Between 1972 and 1982, the German journalist Alice Schwarzer conducted a series of six remarkable interviews with Simone de Beauvoir, providing a unique and fascinating insight into the ideas and the personality of one of the major writers of our time. The open interview alone is of crucial importance, for in it Simone de Beauvoir publicly espoused the feminist position for the first time: each interview has a specific theme, and in them she discusses, with unprecedented frankness, her writing, her views on feminism and socialism, marriage and jobs, motherhood, housework, old age, the 'nature of woman', and her life; and, in a unique interview, she and Jean-Paul Sartre discuss their long and exemplary relationship. Simone de Beauvoir has tended to be unresponsive to journalists in the past, and not all her theoretical writings are accessible to the general reader: but, as she says in her Foreword, these interviews will 'help my public to know me better and, I hope, to have a better understanding of a cause to which I am deeply attached.' A book of compelling and urgent fascination, Simone de Beauvoir Today is essential to our understanding of an extraordinary and immensely influential woman.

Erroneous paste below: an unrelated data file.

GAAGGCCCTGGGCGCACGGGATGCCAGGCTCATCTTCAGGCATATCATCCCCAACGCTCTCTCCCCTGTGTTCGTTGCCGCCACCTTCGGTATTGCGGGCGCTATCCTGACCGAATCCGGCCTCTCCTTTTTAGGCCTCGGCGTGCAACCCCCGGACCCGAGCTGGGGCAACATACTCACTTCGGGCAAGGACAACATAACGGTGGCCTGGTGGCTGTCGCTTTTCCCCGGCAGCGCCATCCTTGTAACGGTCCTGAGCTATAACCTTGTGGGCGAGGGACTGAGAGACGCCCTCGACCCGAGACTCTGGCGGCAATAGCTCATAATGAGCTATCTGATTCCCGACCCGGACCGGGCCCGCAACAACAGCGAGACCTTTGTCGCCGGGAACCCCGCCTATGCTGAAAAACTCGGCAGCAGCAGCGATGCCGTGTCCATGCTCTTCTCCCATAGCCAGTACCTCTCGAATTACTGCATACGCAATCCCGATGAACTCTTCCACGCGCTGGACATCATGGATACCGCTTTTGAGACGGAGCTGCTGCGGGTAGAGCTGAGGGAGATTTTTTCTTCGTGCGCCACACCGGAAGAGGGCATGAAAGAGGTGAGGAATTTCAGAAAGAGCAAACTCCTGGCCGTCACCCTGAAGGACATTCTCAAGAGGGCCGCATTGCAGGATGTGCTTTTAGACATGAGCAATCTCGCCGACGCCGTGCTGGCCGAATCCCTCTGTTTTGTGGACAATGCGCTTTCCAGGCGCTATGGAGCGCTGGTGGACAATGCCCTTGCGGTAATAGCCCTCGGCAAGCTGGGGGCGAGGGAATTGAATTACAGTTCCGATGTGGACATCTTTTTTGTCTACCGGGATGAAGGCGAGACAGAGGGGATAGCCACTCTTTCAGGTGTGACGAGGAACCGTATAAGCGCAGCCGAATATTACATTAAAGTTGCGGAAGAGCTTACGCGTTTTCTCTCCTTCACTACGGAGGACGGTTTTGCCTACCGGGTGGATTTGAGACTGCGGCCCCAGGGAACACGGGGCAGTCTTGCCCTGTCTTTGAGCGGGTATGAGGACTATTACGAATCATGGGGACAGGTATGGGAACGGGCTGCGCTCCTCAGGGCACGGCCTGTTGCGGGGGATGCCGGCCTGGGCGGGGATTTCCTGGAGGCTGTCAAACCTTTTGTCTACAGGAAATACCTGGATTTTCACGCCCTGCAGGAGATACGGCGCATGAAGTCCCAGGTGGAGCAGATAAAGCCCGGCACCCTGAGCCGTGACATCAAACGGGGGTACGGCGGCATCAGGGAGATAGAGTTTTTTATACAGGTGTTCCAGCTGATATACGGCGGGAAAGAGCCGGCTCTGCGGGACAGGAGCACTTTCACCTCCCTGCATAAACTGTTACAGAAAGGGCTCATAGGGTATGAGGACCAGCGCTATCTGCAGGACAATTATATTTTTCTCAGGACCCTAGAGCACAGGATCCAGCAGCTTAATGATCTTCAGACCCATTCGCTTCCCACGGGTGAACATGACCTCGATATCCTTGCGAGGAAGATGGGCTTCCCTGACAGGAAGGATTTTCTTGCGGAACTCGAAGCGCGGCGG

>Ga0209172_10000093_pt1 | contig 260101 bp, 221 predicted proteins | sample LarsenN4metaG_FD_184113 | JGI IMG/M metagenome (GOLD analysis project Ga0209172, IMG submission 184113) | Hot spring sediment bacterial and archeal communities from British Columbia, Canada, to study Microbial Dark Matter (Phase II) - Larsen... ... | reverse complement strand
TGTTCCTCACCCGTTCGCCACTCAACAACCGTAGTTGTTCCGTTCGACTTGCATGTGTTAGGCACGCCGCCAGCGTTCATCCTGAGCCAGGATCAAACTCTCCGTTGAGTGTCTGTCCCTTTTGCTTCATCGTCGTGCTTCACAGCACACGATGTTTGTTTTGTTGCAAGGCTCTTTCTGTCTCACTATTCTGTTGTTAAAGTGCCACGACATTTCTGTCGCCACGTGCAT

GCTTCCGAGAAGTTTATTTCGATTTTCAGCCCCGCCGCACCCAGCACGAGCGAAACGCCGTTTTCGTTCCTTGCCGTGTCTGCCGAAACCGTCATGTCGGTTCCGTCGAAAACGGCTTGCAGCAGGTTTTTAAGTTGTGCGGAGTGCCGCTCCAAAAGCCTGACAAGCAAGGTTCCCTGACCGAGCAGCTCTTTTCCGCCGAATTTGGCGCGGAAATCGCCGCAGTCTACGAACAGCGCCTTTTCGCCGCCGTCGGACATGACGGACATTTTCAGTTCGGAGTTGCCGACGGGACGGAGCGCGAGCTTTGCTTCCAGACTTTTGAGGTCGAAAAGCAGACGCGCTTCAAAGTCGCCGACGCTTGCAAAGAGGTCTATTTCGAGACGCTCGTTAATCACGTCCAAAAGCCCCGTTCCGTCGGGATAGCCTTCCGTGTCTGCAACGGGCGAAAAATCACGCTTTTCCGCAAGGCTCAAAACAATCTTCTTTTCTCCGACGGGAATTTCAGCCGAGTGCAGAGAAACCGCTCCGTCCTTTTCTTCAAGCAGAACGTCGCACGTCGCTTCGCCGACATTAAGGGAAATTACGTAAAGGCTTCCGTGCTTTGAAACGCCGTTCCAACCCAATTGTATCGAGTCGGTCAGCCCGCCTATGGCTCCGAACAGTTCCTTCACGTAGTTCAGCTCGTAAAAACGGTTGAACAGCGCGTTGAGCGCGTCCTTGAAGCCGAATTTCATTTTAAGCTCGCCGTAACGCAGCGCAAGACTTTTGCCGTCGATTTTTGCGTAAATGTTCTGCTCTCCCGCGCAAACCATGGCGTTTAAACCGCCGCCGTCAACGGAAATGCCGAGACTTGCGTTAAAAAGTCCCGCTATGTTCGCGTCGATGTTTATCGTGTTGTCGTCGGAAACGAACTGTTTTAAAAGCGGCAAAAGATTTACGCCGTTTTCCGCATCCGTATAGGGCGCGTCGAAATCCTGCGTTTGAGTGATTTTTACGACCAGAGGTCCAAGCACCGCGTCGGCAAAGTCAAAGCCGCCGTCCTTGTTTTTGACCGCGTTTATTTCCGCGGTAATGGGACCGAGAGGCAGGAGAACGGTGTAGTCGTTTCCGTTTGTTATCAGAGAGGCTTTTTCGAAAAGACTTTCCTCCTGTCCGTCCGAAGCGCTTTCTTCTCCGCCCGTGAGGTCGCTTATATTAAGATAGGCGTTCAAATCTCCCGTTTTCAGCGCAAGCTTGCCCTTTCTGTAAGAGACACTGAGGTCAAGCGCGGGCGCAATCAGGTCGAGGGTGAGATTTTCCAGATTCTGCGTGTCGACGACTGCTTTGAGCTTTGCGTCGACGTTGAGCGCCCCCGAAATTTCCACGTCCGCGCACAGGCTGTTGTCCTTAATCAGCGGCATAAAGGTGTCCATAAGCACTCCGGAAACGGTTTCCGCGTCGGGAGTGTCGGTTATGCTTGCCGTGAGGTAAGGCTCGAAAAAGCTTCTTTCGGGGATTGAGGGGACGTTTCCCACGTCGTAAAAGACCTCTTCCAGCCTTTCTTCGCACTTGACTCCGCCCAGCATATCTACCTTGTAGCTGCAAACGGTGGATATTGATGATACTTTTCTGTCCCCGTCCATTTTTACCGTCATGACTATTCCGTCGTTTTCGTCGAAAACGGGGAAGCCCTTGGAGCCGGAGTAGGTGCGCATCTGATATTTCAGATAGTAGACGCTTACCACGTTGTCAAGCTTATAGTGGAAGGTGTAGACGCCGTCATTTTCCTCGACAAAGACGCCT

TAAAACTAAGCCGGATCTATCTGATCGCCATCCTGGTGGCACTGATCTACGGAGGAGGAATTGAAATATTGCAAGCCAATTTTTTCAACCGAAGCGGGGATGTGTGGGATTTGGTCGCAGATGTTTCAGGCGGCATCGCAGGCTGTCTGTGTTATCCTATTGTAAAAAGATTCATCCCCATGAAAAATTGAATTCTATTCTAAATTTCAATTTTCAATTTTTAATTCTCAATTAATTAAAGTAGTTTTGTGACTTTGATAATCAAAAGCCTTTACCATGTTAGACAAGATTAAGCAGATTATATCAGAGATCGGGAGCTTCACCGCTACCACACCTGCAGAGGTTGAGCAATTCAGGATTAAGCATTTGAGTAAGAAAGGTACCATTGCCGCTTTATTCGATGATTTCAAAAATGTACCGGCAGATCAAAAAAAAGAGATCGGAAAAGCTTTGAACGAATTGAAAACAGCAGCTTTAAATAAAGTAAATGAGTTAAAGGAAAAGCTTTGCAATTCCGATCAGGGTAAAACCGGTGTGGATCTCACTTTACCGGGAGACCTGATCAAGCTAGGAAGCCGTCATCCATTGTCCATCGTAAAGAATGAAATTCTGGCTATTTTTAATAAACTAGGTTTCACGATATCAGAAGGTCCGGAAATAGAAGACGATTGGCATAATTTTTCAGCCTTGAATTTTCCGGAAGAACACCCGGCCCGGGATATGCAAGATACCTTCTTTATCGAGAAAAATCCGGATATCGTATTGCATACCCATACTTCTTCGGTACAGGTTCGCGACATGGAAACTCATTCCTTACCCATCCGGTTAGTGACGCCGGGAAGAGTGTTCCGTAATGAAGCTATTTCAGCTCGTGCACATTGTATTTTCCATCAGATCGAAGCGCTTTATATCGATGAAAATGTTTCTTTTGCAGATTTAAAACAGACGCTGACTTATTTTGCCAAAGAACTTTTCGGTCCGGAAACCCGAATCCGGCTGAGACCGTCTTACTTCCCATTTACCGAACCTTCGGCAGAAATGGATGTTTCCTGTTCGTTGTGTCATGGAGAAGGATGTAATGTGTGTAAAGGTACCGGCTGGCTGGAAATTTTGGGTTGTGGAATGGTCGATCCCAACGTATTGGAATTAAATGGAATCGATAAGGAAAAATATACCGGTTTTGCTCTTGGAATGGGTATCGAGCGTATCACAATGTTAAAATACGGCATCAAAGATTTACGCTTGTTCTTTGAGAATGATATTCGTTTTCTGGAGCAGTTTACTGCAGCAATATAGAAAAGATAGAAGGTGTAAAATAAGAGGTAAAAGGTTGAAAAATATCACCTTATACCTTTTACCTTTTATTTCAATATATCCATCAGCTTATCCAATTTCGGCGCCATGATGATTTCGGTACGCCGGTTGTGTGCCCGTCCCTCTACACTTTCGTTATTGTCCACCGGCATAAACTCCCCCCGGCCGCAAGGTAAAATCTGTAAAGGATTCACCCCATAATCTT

January 1, 1984  |  120 pages
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